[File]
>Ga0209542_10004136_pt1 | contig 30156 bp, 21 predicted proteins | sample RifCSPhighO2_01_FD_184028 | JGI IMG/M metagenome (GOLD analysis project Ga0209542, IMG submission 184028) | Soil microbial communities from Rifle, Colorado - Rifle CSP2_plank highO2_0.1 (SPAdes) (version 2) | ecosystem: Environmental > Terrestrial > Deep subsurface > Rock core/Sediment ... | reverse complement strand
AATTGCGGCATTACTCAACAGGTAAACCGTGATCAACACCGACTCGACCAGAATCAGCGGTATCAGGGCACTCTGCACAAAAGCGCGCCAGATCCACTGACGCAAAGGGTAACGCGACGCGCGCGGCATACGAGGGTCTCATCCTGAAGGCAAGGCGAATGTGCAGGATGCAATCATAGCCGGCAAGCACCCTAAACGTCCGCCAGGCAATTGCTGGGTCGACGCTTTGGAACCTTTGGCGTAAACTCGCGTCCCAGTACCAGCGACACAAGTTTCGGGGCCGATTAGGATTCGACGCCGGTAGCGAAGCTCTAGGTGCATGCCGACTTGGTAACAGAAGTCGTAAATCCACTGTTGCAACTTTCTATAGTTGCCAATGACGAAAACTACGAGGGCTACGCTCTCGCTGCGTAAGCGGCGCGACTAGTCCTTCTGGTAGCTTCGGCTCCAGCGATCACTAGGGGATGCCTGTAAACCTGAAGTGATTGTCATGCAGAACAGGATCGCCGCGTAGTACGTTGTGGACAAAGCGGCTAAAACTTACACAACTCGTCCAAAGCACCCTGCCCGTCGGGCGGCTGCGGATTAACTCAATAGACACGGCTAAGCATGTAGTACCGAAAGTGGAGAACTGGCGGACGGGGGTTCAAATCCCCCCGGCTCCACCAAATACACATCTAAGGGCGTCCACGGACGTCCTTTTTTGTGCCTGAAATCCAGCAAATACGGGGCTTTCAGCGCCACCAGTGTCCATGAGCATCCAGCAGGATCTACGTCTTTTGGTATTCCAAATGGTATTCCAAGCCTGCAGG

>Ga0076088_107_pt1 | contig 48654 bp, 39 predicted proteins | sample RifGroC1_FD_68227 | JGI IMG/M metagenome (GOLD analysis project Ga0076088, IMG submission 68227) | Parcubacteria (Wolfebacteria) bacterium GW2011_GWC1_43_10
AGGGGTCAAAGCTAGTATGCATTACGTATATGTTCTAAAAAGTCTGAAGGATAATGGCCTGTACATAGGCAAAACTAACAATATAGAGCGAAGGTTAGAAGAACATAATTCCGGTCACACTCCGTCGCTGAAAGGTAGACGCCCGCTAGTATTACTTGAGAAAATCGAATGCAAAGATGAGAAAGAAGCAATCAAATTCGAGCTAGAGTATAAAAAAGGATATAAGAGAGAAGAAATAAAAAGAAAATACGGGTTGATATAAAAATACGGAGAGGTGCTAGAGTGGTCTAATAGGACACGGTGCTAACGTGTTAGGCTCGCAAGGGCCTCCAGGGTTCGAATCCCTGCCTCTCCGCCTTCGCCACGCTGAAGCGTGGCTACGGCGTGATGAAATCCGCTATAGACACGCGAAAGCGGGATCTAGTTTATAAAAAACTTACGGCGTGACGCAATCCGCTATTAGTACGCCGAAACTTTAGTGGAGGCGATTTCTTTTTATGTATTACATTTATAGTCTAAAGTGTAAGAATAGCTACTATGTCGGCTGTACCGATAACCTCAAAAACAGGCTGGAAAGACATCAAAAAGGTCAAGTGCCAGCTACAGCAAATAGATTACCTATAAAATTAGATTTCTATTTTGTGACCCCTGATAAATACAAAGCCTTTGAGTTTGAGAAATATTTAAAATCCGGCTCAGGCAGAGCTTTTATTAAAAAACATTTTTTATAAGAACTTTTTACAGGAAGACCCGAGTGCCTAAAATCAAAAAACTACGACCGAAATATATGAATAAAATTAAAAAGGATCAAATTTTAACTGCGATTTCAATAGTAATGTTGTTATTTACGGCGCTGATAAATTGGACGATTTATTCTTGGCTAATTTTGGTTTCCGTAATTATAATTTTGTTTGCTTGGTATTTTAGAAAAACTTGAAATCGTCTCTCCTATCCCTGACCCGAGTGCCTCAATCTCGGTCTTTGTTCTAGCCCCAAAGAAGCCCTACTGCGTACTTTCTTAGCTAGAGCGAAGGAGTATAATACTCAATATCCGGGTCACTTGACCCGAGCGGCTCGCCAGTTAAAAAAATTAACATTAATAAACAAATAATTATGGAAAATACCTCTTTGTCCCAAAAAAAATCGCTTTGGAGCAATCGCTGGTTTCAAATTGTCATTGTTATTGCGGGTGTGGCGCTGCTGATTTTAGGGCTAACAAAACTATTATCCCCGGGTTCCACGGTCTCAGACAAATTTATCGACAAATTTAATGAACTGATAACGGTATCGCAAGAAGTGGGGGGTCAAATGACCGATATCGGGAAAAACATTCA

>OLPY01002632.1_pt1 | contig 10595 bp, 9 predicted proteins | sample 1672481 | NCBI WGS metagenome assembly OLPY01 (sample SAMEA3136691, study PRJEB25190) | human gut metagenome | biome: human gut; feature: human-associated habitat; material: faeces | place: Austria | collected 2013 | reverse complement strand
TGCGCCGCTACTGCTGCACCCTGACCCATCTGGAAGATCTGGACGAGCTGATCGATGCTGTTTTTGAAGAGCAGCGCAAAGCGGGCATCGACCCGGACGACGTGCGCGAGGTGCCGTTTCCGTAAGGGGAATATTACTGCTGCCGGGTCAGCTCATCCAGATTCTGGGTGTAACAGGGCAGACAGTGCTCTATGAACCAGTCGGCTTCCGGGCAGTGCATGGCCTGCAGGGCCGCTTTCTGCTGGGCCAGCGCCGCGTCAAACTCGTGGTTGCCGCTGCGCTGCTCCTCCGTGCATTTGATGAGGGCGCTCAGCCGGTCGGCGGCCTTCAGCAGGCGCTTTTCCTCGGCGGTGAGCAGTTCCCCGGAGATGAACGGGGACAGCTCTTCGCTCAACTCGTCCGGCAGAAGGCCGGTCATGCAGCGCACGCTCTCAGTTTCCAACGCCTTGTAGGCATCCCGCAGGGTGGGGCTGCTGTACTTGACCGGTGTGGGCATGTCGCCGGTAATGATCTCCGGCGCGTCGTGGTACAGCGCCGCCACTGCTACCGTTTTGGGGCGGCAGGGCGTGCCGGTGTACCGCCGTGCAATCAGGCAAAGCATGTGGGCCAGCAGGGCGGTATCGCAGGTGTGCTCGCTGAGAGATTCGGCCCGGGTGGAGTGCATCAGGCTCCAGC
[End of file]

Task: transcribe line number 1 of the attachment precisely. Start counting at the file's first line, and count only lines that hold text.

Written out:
>Ga0209542_10004136_pt1 | contig 30156 bp, 21 predicted proteins | sample RifCSPhighO2_01_FD_184028 | JGI IMG/M metagenome (GOLD analysis project Ga0209542, IMG submission 184028) | Soil microbial communities from Rifle, Colorado - Rifle CSP2_plank highO2_0.1 (SPAdes) (version 2) | ecosystem: Environmental > Terrestrial > Deep subsurface > Rock core/Sediment ... | reverse complement strand